Categories are a good way to start.
You can further nail down what you need by asking yourself additional questions such as:
- Do I want help with a general business challenge, like laying out a career plan?
- Do I need something very specific, like how I should manage my system’s inventory day to day, or if I should sell my goods and services online?
People can’t help you, and will sidestep helping you, if they don’t know what you need from them.
2. Write it Out
I encourage you to start by putting it in black and white. It doesn’t have to be fancy or profound. Don’t go the Jerry Maguire route of an umpteen-page mission statement. It’s just something concrete that lists what you want to focus on.
Many years ago, as a first time author seeking to learn how to write my first book, I wrote my own mini-mission statement. It was pretty simple and yet it framed WHAT my project was, thus defining my need.
- I want to write a non-fiction business book about mentoring
- I want my book to be informative, practical, and with a fun spark
- I need to know the “ins and outs” of becoming an independent publisher
- I want to publish within a year and begin earning income by year 2
That was it, my beacon of light as I began to talk with possible mentors. It defined what I wanted as my outcome.
If I had just said, “I want to be a good writer,” I’d probably still be looking. That was too broad. I wouldn’t have addressed important questions like — What genre did I want to write? How would I get my book out into the world? How long would I work on the creation of the book?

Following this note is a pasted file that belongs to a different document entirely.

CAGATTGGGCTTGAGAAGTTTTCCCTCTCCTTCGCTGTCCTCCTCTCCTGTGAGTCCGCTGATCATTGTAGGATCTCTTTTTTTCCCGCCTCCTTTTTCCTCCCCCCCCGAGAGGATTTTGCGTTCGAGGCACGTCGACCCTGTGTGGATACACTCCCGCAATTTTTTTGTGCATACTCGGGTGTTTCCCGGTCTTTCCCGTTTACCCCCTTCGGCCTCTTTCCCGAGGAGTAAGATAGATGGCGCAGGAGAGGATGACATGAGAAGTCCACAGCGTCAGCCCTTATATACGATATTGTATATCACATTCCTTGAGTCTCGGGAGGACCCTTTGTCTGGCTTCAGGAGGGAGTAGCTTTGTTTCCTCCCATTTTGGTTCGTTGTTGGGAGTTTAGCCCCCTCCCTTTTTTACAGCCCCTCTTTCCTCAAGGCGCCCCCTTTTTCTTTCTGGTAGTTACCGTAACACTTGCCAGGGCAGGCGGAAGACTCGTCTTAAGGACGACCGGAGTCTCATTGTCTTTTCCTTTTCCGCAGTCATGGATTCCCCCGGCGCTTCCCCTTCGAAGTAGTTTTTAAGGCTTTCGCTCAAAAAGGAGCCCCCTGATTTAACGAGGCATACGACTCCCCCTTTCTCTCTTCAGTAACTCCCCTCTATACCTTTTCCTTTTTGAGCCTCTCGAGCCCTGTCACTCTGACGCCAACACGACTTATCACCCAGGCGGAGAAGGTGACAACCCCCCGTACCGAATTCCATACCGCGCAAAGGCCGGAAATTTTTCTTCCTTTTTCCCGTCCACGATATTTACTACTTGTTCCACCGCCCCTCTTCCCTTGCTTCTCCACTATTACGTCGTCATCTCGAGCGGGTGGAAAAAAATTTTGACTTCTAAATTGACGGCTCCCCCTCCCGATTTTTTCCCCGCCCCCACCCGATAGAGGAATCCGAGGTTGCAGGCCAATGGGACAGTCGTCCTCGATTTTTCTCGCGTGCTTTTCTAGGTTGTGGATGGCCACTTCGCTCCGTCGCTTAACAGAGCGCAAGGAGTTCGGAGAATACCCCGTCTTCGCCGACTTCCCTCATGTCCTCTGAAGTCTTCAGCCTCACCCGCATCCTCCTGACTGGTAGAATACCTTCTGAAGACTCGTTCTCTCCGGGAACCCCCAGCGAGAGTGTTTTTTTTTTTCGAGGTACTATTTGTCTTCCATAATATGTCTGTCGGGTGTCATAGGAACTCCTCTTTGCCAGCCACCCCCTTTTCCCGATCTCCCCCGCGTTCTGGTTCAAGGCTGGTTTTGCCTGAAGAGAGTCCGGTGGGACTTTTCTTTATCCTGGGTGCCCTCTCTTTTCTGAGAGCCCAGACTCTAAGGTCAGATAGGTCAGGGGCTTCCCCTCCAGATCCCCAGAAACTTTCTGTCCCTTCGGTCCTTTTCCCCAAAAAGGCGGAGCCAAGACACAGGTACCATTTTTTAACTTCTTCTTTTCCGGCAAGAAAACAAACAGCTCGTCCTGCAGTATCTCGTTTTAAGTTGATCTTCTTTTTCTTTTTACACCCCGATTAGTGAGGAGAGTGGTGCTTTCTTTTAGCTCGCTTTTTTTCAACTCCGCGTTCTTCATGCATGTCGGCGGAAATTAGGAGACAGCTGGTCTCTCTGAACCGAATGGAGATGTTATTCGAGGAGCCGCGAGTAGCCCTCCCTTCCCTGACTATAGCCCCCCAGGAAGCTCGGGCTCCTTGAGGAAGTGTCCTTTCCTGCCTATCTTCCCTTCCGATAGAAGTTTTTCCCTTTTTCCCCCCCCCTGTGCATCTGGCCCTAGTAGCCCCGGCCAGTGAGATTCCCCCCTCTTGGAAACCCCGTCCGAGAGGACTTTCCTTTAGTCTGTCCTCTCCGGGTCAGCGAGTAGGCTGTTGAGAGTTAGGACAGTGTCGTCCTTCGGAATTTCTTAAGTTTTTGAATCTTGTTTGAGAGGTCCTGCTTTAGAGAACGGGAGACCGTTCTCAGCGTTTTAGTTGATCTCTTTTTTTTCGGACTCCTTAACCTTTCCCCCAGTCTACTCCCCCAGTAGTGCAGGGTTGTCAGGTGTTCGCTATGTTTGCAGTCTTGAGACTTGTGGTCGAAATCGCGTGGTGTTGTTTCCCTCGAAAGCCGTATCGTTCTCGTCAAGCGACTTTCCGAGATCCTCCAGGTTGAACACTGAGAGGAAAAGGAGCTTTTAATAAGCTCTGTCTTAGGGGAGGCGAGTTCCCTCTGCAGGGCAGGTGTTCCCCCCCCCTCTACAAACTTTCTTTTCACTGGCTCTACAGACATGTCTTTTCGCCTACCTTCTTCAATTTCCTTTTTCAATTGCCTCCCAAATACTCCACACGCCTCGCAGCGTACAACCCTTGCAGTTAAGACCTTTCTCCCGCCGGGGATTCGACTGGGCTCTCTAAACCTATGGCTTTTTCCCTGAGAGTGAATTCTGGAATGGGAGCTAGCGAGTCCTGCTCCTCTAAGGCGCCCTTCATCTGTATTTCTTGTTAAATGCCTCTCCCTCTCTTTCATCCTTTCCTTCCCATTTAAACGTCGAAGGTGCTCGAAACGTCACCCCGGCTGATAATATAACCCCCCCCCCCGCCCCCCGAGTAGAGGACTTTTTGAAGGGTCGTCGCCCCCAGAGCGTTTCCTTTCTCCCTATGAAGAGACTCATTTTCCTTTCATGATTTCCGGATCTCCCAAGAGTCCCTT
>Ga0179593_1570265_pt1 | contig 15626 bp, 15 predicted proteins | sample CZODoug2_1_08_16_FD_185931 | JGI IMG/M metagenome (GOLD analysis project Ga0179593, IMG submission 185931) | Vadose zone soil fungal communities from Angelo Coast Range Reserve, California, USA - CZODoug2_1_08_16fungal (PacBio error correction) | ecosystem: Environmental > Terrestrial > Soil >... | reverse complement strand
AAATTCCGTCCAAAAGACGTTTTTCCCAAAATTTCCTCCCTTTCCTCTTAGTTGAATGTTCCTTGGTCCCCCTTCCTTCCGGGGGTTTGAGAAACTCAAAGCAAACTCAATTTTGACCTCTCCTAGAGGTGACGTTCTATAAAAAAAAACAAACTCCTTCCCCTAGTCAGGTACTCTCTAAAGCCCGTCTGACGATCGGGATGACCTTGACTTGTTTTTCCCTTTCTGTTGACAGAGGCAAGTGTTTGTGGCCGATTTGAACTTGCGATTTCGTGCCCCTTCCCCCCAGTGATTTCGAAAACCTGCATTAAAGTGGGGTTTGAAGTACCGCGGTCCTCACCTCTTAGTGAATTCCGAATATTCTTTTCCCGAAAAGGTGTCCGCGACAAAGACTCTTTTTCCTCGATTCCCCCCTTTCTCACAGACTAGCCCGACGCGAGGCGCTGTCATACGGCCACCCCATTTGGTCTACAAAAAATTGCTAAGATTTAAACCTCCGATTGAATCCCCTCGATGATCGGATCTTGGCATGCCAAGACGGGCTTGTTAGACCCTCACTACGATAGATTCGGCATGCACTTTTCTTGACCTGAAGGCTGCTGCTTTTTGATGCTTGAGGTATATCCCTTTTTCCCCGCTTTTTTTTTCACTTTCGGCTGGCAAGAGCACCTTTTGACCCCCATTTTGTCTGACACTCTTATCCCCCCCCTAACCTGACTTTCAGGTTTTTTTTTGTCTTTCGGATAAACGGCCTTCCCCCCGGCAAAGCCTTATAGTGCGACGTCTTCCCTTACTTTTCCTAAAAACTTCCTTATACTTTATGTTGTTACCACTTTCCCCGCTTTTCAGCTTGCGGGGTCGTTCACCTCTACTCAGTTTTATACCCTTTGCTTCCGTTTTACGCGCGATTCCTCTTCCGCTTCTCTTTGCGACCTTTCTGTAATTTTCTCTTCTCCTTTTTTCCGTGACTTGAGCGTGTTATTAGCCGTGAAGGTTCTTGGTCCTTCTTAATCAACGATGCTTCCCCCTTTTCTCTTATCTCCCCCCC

3. Teach yourself
What’s worse than a mentee who shows up for that first meeting expecting a free download of all the mentor’s knowledge base, an A-Z explanation of the subject matter, and maybe even their coveted contact list?
An uneducated, unprepared, “looking for freebies” mentee is anathema to a willing mentor.
Coach and freelance writer, Stephanie Auteri suggests, “Don’t expect benefits to be spoon-fed by your mentor.” A dedicated self-teacher, Auteri says, “I’ve done post-college internships, read a [boatload] of freelance writing blogs, a slew of writing/business books, taken continuing education courses, sought out informational interviews, etc., all in the pursuit of readying myself for the freelance life. I’m still self-educating.”
Show up in your potential mentor’s office, mini-mission statement in hand, full of preliminary knowledge about your subject or project. You’ve taken the time to read ahead, talk to others, and it shows. It illustrates not only proactive preparation but also respect for your mentor’s time and trust.
You greatly increase your chance of a good impression on a potential mentor by clarifying what you want and need in advance.
Lori Bachman created The MentorShift Group to equip mentors and mentees with a practical and powerful mentoring system. You can find her books, MentorShift and How to Find a Great Mentor for You at firstname.lastname@example.org